All of these actions made it possible for the County Council to adopt a 2013-2014 budget that preserves Metro’s overall level of transit service through much of 2014. However, after some temporary funding sources, including the congestion reduction charge, run out, Metro will face an ongoing annual revenue shortfall of $75 million. As a result, the budget assumes that Metro would cut approximately 600,000 annual hours of service beginning in fall 2014.
Stable and sufficient long-term funding is necessary to enable Metro to maintain service and meet the public transportation needs of the region’s growing population. The Washington Governor, Legislature, and other regional leaders are considering funding options for transportation needs throughout the state, including transit.
As the first step in the County's budget planning process, all county departments prepare their own budgets. Metro is part of the Department of Transportation (DOT) and its budget is part of the DOT budget. To develop its budget, Metro uses forecasts from the King County Office of Economic and Financial Forecasting (OEFA) to forecast its expected revenues from sales tax receipts, diesel fuel, wages and benefits, and inflation. Projected ridership levels are used to plan fares. Based on these assumptions and established financial policies, Metro recommends the level of bus service it can provide. The Access and Vanpool programs are adjusted to reflect projected demand.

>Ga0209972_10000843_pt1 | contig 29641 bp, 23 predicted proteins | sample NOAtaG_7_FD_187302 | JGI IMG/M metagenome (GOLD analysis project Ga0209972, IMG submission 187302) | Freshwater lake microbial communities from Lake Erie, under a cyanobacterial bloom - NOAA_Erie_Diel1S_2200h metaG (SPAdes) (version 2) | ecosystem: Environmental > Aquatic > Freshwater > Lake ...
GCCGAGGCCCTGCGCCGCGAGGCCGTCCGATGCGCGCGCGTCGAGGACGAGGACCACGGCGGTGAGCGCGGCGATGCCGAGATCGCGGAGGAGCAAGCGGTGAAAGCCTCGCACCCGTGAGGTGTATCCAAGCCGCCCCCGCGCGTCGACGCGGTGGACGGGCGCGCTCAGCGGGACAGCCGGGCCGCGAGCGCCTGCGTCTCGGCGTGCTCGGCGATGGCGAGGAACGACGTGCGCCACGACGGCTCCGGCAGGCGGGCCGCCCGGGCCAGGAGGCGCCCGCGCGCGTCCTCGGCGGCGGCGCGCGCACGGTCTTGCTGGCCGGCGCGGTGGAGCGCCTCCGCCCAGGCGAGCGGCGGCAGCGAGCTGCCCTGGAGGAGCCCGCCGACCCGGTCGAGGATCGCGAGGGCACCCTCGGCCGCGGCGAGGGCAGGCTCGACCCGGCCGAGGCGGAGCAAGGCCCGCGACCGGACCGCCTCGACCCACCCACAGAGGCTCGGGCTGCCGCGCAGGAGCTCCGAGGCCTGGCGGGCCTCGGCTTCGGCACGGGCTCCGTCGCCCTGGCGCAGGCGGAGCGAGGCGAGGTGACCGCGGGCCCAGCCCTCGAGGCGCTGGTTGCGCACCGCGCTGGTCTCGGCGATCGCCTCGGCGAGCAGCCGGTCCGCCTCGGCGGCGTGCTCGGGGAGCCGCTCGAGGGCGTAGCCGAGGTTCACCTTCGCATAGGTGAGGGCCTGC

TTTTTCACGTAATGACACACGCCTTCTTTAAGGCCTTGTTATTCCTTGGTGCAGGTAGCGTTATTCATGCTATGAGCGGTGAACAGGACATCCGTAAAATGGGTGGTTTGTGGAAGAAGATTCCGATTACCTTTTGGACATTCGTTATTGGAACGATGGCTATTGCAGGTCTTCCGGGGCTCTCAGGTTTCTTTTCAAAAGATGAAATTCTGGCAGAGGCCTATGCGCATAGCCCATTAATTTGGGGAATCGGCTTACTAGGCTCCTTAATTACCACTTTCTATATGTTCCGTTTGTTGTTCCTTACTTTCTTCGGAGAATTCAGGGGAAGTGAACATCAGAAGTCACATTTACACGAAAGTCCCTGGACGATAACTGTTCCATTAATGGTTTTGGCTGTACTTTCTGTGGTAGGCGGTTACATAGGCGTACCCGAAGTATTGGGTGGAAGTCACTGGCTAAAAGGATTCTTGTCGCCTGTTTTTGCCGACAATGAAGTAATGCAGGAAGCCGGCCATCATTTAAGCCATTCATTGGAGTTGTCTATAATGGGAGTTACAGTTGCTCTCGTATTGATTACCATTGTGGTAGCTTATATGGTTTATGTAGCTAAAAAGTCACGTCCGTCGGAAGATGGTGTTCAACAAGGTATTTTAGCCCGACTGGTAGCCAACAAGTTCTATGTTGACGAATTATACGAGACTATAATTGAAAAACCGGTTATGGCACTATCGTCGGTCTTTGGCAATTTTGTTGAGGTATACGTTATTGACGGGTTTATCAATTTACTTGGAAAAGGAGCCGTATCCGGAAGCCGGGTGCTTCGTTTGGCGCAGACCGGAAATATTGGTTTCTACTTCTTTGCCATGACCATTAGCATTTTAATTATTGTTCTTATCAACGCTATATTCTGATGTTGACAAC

County departments then submit their proposed budgets to the King County Executive. The Executive reviews and may modify them before compiling them into the Executive's Proposed Budget for the entire King County government.
The Executive submits this proposed county budget to the Metropolitan King County Council in the fall. The Council takes public testimony and usually amends the budget before adopting it by the end of November.
The County is on a two-year budget schedule for most departments. The adopted biennial budget is reviewed and may be adjusted after the first year in a process known as the Mid-biennium Supplemental Budget.
Metro's funding structure has changed over the years, affecting the level of services it has been able to provide.
The Seattle Transit System and Metropolitan Transit Corporation merged to form Metro Transit. King County voters approved a 0.3 percent sales tax to fund Metro.